My simple Kubernetes cluster with K3s

22nd Nov 2019

Kubernetes, so hot right now. I caught the bug at a previous job and now I run a private git server (with Gogs), a little CI pipeline (with Drone CI), and a number of smaller projects on a single-node cluster.

The advantages? Instead of juggling a bunch of random nginx configs, folders of random projects, and hoping I don’t have to upgrade Rails because there’s just one site on there running Rails 2.4 or something; I can deal with a complete different set of problems, but hey, at least they’re in containers.

This guide only describes my setup, and while I’ll keep it updated as I maintain my cluster it may be outdated or inaccurate in places. I have some experience with Kubernetes in production and I’m comfortable with the concepts and debugging the weird shit.

If you’re newer to k3s or frankly want a more comprehensive guide, refer to Cheap and local Kubernetes playground with K3s & Helm.


I used to run this on Google Kubernetes Engine on tiny (free tier) nodes but Google’s monitoring services (which run on each node) would consume enough memory to knock my services offline randomly. I don’t think GKE is worth the trouble if you’re keeping it cheap. So instead, I provisioned a small enough instance — mine is n1-standard-1 (1 vCPU, 3.75 GB memory) — and just consolidated all the services I run onto it.

installing k3s, the easiest k8s

k3s is a distribution of Kubernetes designed to run on tiny hardware like Raspberry Pis. ARM hardware, and IoT devices. Perfect for small, cheap servers. Also, they make it SO EASY! Some apps weren’t built-in in early releases (Traefik for one) but are built-in now – it’s worth doing it “their way” unless you’re particuarly opinionated about your apps. It’s honestly great and getting better by the day.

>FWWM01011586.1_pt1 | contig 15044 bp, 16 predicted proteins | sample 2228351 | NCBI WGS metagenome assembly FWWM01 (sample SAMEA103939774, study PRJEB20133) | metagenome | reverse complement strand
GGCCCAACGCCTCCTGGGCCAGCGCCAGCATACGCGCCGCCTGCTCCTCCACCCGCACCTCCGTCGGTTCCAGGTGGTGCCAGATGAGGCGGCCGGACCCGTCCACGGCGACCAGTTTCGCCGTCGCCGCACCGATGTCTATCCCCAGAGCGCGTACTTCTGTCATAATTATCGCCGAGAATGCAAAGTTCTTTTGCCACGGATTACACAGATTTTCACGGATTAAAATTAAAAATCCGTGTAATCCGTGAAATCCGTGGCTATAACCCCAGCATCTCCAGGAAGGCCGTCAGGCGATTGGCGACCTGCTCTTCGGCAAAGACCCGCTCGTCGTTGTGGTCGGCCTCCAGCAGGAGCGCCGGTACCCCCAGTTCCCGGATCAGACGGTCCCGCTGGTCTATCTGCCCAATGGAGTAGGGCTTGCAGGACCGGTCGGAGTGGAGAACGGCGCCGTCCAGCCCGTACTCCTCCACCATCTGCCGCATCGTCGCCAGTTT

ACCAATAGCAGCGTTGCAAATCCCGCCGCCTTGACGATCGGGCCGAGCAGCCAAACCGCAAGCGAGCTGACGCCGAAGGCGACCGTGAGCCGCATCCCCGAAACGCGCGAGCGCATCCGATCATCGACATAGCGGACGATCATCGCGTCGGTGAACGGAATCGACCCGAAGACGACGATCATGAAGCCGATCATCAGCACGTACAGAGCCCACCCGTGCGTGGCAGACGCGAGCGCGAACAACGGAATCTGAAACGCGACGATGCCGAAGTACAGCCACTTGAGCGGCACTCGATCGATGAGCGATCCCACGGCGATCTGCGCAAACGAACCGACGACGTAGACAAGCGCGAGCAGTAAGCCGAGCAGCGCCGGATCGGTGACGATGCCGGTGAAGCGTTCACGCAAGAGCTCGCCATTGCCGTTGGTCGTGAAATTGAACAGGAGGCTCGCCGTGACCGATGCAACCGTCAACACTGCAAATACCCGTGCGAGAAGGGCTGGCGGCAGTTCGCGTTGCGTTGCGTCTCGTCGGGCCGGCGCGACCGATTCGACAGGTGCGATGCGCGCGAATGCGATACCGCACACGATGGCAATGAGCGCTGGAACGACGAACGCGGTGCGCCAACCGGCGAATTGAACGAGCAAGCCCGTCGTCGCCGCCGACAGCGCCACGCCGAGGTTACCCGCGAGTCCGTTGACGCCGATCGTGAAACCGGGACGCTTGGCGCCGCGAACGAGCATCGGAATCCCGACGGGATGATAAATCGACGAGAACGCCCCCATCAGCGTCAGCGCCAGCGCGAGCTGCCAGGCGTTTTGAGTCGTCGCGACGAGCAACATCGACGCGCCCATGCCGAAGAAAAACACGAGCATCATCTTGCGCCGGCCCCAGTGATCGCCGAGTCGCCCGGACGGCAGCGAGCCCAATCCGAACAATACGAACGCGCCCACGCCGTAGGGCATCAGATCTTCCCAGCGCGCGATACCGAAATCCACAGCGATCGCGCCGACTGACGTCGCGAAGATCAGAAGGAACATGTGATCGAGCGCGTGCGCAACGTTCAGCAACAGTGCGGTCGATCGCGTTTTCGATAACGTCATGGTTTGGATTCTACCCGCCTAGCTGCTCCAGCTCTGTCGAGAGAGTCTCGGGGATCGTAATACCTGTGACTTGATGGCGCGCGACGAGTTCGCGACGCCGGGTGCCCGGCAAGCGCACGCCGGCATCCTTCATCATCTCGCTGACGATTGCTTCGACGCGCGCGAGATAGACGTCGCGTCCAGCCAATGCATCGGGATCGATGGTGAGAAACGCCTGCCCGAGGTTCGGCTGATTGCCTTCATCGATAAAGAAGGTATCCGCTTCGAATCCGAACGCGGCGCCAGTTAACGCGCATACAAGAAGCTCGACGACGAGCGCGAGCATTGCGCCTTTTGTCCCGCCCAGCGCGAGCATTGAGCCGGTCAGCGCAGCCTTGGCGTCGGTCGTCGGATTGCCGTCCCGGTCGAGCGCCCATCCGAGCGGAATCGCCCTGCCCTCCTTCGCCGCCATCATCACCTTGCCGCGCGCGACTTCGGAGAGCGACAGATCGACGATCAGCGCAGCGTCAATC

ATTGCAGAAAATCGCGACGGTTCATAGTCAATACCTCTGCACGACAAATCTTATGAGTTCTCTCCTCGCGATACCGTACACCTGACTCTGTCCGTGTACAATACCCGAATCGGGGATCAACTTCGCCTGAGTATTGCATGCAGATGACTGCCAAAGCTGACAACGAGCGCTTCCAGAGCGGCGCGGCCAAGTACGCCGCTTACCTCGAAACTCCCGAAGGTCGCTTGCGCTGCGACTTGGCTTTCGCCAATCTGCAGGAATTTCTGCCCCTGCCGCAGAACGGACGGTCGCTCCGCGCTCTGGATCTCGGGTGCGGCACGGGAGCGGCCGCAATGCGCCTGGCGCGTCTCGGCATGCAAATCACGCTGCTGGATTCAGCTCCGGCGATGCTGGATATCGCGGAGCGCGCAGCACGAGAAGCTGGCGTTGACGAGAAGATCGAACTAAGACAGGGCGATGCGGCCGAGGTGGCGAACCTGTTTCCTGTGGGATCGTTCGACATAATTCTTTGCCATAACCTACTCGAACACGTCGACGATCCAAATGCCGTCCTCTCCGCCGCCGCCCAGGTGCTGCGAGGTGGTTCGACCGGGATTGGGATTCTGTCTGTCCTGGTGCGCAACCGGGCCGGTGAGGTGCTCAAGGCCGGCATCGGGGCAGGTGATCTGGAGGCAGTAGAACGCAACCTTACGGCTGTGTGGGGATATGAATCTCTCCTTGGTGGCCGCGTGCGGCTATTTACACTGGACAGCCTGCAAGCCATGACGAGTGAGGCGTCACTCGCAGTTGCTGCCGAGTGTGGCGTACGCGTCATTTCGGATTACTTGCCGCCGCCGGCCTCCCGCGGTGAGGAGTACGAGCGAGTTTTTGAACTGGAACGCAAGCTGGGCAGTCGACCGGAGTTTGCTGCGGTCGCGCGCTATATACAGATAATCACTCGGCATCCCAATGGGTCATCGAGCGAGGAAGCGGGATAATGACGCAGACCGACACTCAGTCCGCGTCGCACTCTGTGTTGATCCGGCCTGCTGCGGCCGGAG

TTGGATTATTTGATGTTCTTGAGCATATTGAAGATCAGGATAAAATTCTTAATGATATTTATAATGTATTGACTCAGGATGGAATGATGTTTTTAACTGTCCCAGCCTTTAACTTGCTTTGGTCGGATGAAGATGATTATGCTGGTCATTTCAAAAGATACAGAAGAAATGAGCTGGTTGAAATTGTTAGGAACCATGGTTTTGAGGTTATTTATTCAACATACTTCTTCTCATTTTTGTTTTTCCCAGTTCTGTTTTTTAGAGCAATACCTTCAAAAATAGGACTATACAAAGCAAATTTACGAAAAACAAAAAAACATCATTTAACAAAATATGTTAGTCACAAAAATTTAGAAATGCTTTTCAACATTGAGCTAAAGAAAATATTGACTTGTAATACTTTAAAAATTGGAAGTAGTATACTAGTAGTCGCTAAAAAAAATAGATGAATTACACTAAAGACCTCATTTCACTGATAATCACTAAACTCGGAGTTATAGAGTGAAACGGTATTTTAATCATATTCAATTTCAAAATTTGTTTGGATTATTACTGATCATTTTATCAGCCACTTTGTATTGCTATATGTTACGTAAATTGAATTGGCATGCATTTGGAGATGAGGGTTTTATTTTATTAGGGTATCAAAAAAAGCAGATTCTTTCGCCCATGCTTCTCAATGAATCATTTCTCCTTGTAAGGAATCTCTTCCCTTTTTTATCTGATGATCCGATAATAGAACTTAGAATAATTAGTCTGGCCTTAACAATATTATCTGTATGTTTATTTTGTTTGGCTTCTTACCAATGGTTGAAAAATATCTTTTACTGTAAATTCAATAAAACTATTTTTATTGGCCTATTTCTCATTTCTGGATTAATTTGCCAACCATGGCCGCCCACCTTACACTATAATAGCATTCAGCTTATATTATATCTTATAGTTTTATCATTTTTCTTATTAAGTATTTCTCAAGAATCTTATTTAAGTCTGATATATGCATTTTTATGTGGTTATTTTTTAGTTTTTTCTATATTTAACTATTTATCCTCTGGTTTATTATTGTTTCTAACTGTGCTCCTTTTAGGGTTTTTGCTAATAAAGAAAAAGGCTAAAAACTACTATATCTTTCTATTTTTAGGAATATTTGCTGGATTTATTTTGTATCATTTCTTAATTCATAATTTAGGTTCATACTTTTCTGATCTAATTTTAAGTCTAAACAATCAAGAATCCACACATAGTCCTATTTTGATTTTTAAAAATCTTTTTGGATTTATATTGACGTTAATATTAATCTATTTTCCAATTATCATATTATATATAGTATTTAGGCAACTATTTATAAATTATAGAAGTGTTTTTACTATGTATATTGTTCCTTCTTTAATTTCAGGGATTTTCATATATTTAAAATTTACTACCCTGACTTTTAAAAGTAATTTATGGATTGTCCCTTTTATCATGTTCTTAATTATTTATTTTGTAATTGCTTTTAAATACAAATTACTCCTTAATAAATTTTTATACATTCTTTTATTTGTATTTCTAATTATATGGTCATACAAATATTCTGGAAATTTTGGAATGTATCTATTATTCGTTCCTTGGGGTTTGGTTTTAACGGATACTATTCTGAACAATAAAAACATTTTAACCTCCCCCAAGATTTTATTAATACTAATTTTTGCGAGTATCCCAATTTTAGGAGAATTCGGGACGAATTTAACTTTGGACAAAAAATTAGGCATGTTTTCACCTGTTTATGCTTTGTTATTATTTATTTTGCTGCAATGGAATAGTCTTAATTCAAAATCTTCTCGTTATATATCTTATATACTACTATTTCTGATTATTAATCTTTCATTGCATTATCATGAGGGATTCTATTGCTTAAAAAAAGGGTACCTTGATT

You can install or upgrade with one simple command which is curl -sfL | sh - or read the incredibly easy “quick start” guide


I had TLS issues connecting to my node, described in this issue. I fixed it by specifying --tls-san in the installation options, but you may not have this issue!


I prefer installing my own traefik via helm since it has great Let’s Encrypt support, so I specify the --no-deploy traefik installation option.

I also skip servicelb since I don’t need it (single node, one IP, one port)

curl -sfL | INSTALL_K3S_EXEC="server --no-deploy servicelb --tls-san --no-deploy traefik" sh -s -

installing helm and charts

install helm on your local machine, then

kubectl create clusterrolebinding tiller --clusterrole cluster-admin --serviceaccount=kube-system:tiller
helm init --service-account tiller

add our traefik

helm install stable/traefik --name ingress --namespace kube-system -f apps/traefik.values.yaml

I generated a API Key in cloudflare and saved it as a secret in kubernetes as cloudflare. ACME writes TXT records to my DNS in cloudflare, then Let’s Encrypt issues us a certificate.

externalIP: ""
serviceType: NodePort

# pulled from k3s's default chart
    useDefaultPublishedService: true

  enabled: true

  enabled: true

  enabled: true
  staging: false
  challengeType: "dns-01"
    enabled: true
      - main: ""
    name: 'cloudflare'
    existingSecretName: 'cloudflare'


The latest version at the time, 0.7.0, changed a bunch of APIs, but 0.6.0 still worked for me. Since the concept of certificates is on track to being a first-class Kubernetes concept, newer versions cert-managers may be better for new clusters.

helm install --name cert-manager --namespace kube-system --version v0.6.0 stable/cert-manager --set webhook.enabled=false


helm install stable/kubernetes-dashboard --name kubernetes-dashboard --namespace kube-system --set rbac.create=True --set enableSkipLogin=True

get secret token, i.e.

# kubectl -n kube-system describe secret kubernetes-dashboard-token-6rtfc

Once it’s up, tunnel into the kubernetes-dashboard container:

kubectl -n kube-system port-forward $(kubectl get pods -n kube-system -l "app=kubernetes-dashboard,release=kubernetes-dashboard" -o jsonpath="{.items[0]}") 8443:8443

And use this token to log into the dash at